We know all too well that women on average earn just 78 cents for every dollar their male counterparts make. Did you also know that mothers are paid only 70 cents for every dollar that fathers make? That’s right—mothers who work full time, year round earn on average $40,000 compared to fathers’ $56,999. For comparison, women without children make 90 cents on the male dollar, and single moms make just 60 cents. Read more…

JWI Mother's Day Project

This Mother’s Day, Supporting Mothers in Shelters

This post originally appeared as a WRJ Weekly Digest.

This year, 45,000 women and children will spend Mother’s Day in shelters for survivors of domestic abuse. WRJ is proud to partner for the second year with Jewish Women International (JWI) to send bouquets of flowers and baskets of beauty products to 200 shelters across the U.S., offering hope and encouragement to moms and their children. For every $25 contribution you make, JWI will send a Mother’s Day card to any woman you choose, letting her know that she’s inspired a gift that’s helping women in need. Read more…


The Fifth Question

By Erin Glazer

As a mom, I spend a lot of time thinking about what my daughter eats. And if I stop thinking about it, even for just a minute, she reminds me! Our days are peppered with refrains of “I’m still hungry” or “I want a snack.” Like most parents, I do my best to make sure she has a balanced diet, with the occasional treat thrown in for good measure.

Even on her pickiest days, I know that my daughter is well fed. I can’t imagine opening the refrigerator only to find empty shelves, or worrying every morning about whether or not I have enough food to pack in her owl-shaped lunch box. And yet, for too many American families, this is the harsh reality of daily life. Read more…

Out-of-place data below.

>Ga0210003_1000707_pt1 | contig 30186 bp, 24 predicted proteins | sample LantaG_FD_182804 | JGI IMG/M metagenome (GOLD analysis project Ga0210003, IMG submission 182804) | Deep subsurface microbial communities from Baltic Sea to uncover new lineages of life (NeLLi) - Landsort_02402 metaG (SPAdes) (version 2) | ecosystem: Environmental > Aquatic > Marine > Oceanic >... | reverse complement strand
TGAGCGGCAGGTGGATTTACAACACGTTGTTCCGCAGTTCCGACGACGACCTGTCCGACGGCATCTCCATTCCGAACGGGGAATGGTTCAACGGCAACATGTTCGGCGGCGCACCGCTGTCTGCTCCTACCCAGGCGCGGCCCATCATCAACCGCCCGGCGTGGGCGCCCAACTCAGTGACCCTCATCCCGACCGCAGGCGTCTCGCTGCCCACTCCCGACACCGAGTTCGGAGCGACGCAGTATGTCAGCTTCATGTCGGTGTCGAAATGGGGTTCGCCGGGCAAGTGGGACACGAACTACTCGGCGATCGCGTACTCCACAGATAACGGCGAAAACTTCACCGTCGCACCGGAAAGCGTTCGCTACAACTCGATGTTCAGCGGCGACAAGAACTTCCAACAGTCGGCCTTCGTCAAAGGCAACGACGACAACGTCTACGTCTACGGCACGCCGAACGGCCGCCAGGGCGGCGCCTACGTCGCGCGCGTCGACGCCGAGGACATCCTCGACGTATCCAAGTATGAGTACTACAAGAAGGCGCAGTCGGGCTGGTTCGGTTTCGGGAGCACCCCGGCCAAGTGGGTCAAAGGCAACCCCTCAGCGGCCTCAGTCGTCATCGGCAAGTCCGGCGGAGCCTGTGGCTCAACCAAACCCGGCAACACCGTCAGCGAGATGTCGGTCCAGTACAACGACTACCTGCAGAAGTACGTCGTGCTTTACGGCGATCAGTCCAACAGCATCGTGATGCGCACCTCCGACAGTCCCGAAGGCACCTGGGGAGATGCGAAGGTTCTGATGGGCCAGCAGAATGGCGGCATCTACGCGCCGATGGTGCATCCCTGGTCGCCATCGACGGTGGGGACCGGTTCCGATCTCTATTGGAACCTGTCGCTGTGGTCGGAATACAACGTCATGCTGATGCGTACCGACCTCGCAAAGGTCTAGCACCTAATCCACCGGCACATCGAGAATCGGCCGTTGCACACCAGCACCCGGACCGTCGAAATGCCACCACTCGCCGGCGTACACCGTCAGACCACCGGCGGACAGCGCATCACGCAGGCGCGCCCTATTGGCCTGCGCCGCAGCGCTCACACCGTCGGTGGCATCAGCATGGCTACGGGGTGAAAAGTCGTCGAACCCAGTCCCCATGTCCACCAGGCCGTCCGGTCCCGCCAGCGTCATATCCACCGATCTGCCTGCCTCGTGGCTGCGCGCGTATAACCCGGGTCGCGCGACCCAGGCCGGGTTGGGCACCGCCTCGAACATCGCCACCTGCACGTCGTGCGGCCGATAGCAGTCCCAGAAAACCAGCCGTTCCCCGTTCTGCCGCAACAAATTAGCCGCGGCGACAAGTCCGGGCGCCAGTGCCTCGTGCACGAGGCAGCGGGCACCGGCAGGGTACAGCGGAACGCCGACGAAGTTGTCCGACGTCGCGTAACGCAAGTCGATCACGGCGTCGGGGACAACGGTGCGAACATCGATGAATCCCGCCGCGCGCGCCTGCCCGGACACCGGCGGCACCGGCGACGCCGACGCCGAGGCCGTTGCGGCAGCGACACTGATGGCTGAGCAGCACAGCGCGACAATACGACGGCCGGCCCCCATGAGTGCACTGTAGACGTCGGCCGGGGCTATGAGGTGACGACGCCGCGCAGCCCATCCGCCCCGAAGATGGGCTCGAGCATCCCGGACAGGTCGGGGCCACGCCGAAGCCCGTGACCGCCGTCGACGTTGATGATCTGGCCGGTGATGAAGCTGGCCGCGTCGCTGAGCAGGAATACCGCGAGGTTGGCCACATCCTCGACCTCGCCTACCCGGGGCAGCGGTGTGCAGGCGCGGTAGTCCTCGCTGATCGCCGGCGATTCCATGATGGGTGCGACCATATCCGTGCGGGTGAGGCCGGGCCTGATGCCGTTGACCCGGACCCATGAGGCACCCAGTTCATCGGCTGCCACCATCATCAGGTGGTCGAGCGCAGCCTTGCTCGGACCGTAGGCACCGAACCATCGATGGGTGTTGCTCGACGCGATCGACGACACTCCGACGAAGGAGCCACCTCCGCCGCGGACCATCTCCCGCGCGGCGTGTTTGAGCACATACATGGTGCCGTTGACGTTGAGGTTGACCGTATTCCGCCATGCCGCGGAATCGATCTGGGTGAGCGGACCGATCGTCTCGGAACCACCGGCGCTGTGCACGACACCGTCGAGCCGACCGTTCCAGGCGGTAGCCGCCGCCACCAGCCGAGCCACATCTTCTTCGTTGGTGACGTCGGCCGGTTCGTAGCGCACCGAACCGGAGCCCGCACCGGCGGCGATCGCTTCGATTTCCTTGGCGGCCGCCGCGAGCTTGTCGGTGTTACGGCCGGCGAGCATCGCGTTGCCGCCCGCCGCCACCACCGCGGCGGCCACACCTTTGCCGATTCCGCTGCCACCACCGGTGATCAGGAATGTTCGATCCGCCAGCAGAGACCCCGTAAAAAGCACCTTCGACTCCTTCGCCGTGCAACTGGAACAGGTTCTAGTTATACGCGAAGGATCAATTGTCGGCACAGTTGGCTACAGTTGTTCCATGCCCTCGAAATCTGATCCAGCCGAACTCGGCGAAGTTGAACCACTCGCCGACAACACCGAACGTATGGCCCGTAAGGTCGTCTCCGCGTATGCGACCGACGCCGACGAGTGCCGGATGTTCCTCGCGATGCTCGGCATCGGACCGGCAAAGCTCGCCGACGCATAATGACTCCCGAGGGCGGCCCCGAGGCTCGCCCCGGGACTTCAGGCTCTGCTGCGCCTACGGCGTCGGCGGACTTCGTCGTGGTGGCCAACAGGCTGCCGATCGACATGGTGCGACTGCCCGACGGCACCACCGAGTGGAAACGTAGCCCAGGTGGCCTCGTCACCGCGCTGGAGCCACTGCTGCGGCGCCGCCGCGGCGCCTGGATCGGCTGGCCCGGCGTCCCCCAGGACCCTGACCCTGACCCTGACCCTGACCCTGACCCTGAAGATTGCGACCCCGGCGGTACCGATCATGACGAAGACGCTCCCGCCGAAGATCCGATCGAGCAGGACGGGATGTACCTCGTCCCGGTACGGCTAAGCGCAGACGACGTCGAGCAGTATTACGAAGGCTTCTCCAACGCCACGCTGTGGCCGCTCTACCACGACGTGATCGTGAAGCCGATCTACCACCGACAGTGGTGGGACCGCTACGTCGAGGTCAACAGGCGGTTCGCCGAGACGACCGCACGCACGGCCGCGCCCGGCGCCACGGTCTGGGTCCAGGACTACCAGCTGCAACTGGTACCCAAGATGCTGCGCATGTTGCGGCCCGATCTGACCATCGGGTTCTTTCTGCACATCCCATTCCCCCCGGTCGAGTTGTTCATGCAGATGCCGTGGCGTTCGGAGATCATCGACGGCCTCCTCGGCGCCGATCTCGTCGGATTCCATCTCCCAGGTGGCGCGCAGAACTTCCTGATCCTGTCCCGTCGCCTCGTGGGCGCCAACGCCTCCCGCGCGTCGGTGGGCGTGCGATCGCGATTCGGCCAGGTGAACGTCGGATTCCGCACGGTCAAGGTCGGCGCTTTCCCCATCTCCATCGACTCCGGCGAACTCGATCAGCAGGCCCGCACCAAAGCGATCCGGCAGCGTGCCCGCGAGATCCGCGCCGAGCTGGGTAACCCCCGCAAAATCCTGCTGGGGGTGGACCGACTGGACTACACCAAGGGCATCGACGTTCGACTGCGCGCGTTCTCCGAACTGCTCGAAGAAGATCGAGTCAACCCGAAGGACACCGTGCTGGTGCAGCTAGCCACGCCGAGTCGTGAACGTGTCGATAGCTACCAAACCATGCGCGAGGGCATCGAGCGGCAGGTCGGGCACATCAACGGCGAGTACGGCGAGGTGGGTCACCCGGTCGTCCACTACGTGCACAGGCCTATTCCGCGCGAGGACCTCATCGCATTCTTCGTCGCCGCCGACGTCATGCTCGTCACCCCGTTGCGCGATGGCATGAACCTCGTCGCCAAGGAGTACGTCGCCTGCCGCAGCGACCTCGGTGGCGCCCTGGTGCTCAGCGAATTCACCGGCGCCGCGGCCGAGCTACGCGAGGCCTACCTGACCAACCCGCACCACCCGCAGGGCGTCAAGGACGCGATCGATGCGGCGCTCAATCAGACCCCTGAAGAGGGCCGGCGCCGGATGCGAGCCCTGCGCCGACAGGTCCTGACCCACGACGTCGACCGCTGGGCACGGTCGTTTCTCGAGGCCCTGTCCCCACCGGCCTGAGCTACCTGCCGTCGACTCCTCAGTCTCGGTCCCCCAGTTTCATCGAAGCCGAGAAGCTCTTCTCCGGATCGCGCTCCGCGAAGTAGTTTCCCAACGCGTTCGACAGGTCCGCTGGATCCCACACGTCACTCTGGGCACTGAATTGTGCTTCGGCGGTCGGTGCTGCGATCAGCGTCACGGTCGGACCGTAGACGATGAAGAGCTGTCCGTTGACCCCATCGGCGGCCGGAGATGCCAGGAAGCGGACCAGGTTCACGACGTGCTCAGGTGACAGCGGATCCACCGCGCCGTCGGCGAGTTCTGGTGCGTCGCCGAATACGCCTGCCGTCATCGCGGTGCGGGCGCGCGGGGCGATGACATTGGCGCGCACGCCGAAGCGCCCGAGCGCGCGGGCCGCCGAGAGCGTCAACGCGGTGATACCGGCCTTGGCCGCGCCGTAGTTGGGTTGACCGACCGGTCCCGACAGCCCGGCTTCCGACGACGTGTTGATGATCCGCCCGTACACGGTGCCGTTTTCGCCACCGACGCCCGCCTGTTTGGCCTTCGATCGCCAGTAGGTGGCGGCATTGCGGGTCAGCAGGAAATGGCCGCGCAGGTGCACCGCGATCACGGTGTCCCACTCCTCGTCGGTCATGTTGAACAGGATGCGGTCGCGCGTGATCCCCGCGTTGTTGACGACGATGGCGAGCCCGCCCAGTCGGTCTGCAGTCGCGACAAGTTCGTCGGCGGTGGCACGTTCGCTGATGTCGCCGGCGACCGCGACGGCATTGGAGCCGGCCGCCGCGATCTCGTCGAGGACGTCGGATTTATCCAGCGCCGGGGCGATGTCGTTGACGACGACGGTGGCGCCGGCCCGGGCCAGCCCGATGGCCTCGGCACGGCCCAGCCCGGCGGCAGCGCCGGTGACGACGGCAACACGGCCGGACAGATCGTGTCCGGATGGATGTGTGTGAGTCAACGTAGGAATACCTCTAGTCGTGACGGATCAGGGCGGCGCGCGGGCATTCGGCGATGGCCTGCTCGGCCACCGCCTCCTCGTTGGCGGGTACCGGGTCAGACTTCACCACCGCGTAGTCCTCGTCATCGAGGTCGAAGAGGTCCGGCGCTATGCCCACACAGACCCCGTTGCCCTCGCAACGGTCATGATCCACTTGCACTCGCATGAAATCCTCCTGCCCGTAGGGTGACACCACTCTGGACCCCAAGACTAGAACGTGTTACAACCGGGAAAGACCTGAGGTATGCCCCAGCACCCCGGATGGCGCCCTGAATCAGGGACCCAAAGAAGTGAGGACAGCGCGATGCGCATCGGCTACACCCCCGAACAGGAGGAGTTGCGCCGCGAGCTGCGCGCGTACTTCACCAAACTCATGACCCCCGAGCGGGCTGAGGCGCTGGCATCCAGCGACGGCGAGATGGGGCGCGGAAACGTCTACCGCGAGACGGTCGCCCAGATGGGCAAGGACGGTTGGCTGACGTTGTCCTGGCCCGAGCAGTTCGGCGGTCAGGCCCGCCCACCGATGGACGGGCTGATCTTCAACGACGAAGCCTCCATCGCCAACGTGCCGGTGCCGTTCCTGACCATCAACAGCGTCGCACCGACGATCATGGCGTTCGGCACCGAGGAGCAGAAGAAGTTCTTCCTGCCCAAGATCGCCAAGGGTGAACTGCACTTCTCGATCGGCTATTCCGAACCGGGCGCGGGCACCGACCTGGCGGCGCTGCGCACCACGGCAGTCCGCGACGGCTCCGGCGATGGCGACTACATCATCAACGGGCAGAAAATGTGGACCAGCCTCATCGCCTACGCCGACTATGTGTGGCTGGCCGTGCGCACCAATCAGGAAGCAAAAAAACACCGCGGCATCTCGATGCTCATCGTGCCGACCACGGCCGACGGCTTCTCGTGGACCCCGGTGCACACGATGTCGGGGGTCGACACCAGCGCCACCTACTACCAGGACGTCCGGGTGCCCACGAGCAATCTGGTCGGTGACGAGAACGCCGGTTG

Girls in 1909 protesting slavery in Yiddish and English

A Healthy Passover for All Workers

This week, we will celebrate the holiday of Passover, when we remember the process that led the Jewish people to become free in the land of Egypt. Part of this process will include discussing the Ten Plagues. At my family’s seder in Atlanta, we use goodie bags with various small toys that resemble each of the plagues. In these bags there will be three toys that resemble a lack of health: small plastic insects to represent lice, a small rubber cow to represent the cattle disease that killed many of Egypt’s domestic animals and bubble wrap to represent the boils that deformed the Egyptians. In Jewish tradition, lacking health and adequate health care is viewed as a plague, an issue so damaging that God viewed risking your health as a serious enough threat to cause Pharaoh to free the slaves. Read more…

Rosie the Riveter

Not Enough: The Ongoing Fight for Women’s Liberation

As a kid, “Dayenu” was perhaps my favorite Jewish holiday song. It’s catchy, it’s upbeat, and, if you sing the full 15 verses, it goes on forever. With “Dayenu,” we express our thanks for the myriad miracles that took place at the time of the Exodus. We sing that each was so powerful that one alone would have been enough. Read more…